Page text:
Gregg Furuoka’s Tethered is a lo-fi sci-fi mystery spanning several timelines. Samatha Morris (Caroline Harris) is a police detective barely holding her personal and professional life together. Her sister just passed away, and her life begins to spin out of control during a murder investigation.
She and her partner, John Keller (Joshua Kwak), are on the murder scene of a “John Doe.” The only clue is the victim’s journal, which leads the pair to a remote mountain location far from cellphone range. However, before they have a chance to respond, Sam and Keller are paralyzed by a strange noise, and both pass out. When Sam comes to, Keller is missing and presumed dead.
Jump forward in time, and Sam finds herself barely holding it together and obsessed with uncovering what happened to her partners. Unfortunately, she has been removed from the case because she’s too close, and Sam constantly assures Keller’s wife, Jules (Erika Enggren), that she’ll find answers. Finally, in the act of desperation, Sam begs fellow detective and now boyfriend, Ferris (Connor Keene), to pull several months of casework for her secret side investigation.
Sam’s research leads her to a suspicious home and while searching the home comes across a very alive Keller, who happened to arrive at the same home looking for clues of a missing Sam. It appears that the pair were flung onto two separate timelines, and both have been searching for the other this entire time.
“…the pair were flung onto two separate timelines, and both have been searching for the other this entire time.”
I mentioned before that Tethered is a very lo-fi sci-fi thriller, and it has a huge hurdle to cross as the MCU is telling several similar alternate timeline stories, and Disney is giving them hundreds of millions of dollars to do it. So my fear is a small film like Tethered just can’t compete.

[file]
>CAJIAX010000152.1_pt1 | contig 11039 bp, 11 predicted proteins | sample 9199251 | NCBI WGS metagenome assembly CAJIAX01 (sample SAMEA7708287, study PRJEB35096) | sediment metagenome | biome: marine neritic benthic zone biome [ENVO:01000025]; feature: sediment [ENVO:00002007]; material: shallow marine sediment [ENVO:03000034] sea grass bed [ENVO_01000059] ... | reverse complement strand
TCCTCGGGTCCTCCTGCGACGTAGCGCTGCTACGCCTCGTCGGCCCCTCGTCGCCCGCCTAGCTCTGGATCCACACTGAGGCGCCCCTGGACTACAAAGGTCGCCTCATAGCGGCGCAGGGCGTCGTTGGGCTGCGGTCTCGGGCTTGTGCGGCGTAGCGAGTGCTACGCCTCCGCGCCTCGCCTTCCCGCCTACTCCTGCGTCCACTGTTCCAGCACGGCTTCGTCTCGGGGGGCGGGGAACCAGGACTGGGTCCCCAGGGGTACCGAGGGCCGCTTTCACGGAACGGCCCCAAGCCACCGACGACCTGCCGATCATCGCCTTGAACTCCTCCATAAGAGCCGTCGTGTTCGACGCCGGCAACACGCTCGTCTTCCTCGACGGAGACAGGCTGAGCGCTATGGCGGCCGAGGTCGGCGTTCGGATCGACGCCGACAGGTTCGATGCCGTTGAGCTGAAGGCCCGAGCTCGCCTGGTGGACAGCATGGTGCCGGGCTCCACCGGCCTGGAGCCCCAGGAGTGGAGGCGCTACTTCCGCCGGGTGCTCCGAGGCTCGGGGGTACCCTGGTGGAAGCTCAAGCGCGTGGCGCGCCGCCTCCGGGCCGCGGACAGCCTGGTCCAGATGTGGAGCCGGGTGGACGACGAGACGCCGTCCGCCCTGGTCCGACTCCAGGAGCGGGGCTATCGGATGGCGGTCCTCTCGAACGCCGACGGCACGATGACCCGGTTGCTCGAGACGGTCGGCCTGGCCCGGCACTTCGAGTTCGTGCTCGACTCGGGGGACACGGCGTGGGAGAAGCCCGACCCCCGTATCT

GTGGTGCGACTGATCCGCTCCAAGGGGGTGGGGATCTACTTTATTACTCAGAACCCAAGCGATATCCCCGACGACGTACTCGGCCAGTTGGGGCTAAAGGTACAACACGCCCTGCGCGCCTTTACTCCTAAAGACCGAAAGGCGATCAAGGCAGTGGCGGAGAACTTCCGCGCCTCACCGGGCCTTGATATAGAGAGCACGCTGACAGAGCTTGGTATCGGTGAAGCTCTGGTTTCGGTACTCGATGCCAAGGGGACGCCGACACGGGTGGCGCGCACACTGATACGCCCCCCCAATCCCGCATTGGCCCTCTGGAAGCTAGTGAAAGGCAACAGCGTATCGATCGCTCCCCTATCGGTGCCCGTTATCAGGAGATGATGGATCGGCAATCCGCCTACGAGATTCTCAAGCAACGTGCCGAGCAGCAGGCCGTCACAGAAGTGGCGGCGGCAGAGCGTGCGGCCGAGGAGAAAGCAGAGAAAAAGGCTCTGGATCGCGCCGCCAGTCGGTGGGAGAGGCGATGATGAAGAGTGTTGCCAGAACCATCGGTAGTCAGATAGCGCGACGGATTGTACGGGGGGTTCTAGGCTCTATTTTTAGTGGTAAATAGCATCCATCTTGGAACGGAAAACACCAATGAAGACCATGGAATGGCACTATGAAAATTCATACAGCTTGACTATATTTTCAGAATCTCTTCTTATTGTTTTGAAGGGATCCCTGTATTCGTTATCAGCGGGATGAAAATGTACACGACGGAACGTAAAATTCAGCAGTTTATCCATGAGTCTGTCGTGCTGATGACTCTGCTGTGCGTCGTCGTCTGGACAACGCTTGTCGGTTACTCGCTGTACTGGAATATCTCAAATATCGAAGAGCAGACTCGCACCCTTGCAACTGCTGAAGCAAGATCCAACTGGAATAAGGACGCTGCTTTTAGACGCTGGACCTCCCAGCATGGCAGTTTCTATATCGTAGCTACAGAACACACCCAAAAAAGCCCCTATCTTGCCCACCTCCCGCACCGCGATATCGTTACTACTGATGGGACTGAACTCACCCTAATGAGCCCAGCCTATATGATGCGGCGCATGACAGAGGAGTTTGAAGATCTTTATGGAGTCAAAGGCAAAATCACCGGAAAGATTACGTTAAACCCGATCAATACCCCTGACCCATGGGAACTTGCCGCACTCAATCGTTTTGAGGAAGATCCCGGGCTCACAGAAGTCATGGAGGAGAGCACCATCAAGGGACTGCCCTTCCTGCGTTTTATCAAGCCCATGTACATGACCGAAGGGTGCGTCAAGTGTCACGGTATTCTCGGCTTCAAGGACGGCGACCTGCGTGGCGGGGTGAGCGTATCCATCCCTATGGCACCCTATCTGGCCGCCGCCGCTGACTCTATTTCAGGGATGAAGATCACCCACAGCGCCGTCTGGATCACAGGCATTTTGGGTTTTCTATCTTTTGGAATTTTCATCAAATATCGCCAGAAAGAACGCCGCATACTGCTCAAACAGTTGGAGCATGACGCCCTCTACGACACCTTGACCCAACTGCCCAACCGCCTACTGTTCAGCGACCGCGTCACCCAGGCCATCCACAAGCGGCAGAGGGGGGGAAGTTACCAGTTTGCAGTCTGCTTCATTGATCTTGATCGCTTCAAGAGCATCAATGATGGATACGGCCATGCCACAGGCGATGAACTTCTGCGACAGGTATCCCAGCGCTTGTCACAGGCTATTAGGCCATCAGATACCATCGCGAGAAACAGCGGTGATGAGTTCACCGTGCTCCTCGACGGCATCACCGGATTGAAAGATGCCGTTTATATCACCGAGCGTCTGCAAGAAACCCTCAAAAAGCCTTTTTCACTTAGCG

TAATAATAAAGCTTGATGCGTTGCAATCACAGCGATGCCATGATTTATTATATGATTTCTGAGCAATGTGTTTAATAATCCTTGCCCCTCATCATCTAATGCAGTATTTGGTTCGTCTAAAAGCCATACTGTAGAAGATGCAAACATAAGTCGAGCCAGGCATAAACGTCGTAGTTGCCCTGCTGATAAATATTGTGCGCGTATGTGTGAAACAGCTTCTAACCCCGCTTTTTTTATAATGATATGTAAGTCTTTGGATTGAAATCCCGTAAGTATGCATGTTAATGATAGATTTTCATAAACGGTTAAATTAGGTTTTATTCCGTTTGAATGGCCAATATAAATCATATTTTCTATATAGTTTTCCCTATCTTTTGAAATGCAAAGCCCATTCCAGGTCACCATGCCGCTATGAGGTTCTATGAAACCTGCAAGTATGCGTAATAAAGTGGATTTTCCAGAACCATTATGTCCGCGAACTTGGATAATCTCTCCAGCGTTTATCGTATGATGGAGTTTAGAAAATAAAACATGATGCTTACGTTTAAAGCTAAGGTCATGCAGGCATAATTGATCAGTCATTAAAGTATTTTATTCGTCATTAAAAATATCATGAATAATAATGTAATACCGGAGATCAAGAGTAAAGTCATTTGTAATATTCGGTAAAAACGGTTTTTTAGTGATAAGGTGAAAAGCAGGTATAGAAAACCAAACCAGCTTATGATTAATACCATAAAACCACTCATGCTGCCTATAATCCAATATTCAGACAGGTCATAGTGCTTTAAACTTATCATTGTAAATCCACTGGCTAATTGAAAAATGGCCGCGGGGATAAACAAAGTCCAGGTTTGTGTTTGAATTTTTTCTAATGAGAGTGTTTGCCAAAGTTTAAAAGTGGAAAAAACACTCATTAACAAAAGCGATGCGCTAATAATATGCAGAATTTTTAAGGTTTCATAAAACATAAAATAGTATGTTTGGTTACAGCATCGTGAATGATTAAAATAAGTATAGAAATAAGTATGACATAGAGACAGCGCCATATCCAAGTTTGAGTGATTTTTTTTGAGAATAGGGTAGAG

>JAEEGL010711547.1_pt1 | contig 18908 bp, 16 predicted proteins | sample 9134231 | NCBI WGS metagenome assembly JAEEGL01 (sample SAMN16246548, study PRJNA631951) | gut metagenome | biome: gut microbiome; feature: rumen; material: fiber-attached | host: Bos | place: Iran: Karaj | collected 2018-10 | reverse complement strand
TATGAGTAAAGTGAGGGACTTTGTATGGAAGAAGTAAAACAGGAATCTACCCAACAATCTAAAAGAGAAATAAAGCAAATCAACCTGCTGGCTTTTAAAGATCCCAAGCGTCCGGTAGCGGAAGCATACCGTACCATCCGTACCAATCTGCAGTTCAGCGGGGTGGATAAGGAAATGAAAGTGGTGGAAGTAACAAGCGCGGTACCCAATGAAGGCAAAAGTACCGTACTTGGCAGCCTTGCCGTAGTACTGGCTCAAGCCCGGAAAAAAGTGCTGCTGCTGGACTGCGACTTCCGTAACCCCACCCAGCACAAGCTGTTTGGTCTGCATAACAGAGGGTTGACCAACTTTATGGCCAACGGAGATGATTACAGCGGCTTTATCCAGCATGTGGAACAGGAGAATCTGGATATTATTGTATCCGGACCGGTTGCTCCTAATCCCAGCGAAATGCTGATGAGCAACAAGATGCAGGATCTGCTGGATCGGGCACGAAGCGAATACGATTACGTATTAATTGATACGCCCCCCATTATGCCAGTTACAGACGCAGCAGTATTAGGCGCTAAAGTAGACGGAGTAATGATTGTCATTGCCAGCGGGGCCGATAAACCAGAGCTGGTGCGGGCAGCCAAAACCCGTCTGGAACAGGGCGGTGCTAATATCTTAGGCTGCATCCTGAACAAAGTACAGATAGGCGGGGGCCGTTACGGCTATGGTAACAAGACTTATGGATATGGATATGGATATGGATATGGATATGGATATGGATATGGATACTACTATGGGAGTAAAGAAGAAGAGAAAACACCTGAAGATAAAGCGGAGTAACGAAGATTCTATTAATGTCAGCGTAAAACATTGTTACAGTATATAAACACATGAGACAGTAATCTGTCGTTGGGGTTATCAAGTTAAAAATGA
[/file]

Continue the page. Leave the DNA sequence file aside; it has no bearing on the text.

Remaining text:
What I like about Gregg Furuoka’s film is how he plays with timelines and time loops while weaving within it a murder investigation. As the answers are slowly revealed, the investigation becomes more complicated, and the suspects become more complex as the time loops play a massive role in unexpected ways.
When it comes to sci-fi and timelines, these stories are generally hard to tell, and the difference between stories with a hundred million dollars backing it versus no dollars is a start one. However, Tethered does find that overcoming these disadvantages is complicated and often confusing. I’ll be honest. I needed to watch Tethered a second time to pick up on story elements that just passed me by.
Character development is another area that could have elevated the story to greater heights. Though acted well by Caroline Harris, the character of Sam needed dimension. Yes, she’s a tough cop affected by supernatural occurrences, but how do these occurrences directly affect Sam’s personality and resolve to solve the case? Does it make her more emboldened to find the answer, or does it send her reeling into a deeper state of confusion? This idea is essential because it allows audiences to connect with characters on a deeper and more emotional level. It also strengthens the impact of the big twist in the end.
Though not perfect, I admire low-budget science-fiction, like Tethered, because, unlike the other genres, creators all have certain takes, thoughts, and opinions about life and reality. Furthermore, as indie filmmakers, like Gregg Furuoka, prove science-fiction is not restricted, nor should it ever be restricted to the deep pockets of the big studio.
"…plays with timelines and time loops while weaving within it a murder investigation."